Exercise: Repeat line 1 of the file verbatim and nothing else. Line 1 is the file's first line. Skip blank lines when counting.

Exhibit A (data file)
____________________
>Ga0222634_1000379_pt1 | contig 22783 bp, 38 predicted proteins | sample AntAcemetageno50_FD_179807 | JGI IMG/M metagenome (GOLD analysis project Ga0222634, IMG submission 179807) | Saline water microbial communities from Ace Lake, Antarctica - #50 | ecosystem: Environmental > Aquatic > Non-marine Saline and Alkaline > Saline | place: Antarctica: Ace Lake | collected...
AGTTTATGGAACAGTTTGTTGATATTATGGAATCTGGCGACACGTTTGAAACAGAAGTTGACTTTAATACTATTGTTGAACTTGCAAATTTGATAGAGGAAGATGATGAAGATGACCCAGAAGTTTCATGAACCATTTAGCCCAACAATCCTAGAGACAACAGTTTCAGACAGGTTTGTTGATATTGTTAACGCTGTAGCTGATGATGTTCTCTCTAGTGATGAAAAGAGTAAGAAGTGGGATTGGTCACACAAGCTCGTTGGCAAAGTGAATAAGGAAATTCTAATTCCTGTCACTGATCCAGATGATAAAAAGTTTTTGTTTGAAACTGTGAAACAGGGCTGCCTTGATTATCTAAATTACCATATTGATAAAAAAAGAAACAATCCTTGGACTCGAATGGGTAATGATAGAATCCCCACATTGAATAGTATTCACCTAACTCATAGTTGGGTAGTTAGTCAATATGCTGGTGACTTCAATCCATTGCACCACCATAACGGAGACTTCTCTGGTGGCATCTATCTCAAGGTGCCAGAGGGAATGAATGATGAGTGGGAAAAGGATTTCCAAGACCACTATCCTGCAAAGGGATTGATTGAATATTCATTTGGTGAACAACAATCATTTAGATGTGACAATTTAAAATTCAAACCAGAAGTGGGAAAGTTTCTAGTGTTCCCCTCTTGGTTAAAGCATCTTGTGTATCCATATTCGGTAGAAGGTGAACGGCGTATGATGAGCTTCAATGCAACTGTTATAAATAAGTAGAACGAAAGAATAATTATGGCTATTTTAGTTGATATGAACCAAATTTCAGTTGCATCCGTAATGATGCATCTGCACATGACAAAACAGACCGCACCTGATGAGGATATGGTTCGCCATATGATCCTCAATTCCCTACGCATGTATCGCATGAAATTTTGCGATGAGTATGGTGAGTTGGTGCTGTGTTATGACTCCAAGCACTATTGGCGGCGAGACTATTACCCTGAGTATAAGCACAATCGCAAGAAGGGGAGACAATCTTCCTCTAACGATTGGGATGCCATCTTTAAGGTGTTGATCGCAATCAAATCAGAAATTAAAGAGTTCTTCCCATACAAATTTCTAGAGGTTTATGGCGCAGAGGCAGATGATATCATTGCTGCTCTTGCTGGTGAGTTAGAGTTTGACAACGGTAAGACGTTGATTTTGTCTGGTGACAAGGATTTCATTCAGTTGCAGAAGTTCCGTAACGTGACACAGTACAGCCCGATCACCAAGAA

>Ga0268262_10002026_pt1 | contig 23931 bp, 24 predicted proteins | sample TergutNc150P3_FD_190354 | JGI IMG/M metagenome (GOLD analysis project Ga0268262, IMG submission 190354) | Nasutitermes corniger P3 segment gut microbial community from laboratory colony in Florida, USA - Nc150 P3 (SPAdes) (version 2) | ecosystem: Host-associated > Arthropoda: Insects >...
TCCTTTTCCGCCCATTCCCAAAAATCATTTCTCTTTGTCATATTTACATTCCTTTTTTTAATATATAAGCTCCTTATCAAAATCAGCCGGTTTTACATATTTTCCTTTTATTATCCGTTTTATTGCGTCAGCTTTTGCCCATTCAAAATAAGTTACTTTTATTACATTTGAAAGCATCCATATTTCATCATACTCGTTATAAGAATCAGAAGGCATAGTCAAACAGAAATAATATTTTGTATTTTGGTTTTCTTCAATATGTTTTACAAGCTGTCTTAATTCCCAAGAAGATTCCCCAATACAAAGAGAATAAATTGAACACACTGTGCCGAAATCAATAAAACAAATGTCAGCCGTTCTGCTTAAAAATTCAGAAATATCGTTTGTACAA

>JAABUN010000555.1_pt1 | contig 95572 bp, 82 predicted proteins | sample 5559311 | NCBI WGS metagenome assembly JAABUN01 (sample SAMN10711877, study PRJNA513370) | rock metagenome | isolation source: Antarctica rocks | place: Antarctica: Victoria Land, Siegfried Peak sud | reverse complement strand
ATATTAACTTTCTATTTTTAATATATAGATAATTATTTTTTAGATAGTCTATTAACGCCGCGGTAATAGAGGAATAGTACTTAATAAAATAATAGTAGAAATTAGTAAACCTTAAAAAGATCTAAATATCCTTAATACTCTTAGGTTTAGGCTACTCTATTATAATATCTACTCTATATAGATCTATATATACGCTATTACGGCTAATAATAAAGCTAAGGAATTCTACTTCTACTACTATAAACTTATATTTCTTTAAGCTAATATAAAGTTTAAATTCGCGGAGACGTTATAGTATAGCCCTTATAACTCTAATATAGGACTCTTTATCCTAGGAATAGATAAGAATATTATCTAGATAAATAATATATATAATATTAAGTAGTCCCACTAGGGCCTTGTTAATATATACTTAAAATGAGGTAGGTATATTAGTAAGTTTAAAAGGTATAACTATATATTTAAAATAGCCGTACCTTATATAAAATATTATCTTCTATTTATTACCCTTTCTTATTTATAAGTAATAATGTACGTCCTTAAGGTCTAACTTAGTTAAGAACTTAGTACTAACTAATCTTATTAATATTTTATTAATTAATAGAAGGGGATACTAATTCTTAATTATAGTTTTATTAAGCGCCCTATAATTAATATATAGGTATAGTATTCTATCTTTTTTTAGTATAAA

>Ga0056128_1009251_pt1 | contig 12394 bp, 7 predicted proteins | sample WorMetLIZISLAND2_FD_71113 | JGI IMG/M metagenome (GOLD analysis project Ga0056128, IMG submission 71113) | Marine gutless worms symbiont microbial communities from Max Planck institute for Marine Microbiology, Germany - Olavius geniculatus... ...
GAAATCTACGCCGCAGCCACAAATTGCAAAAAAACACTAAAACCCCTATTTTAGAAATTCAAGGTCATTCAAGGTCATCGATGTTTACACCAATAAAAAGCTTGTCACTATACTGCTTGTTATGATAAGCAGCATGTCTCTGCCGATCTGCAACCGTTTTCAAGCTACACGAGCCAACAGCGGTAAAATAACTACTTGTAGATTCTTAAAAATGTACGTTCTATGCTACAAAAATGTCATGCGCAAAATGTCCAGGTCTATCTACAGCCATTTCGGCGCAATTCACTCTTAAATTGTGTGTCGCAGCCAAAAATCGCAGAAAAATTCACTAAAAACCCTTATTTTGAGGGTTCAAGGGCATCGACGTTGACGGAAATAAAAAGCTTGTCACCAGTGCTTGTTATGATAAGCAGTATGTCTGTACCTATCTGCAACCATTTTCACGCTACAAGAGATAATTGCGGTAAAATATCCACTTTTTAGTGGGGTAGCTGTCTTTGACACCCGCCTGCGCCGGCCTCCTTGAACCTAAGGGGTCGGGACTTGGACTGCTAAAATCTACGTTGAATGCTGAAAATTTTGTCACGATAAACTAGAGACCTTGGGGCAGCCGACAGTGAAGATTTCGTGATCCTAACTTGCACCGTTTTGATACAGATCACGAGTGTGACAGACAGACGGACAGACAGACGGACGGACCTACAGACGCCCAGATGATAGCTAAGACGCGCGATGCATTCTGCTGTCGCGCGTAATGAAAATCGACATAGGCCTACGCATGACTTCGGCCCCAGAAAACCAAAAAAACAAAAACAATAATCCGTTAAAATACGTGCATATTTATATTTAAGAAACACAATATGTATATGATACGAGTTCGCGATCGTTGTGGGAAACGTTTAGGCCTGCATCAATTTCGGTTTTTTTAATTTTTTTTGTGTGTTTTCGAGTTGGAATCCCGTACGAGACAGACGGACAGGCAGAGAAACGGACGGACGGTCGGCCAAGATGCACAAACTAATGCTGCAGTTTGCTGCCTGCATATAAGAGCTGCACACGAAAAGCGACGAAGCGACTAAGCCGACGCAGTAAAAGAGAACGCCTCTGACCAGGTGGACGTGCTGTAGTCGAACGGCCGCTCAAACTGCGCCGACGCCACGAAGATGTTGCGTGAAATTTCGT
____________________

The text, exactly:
>Ga0222634_1000379_pt1 | contig 22783 bp, 38 predicted proteins | sample AntAcemetageno50_FD_179807 | JGI IMG/M metagenome (GOLD analysis project Ga0222634, IMG submission 179807) | Saline water microbial communities from Ace Lake, Antarctica - #50 | ecosystem: Environmental > Aquatic > Non-marine Saline and Alkaline > Saline | place: Antarctica: Ace Lake | collected...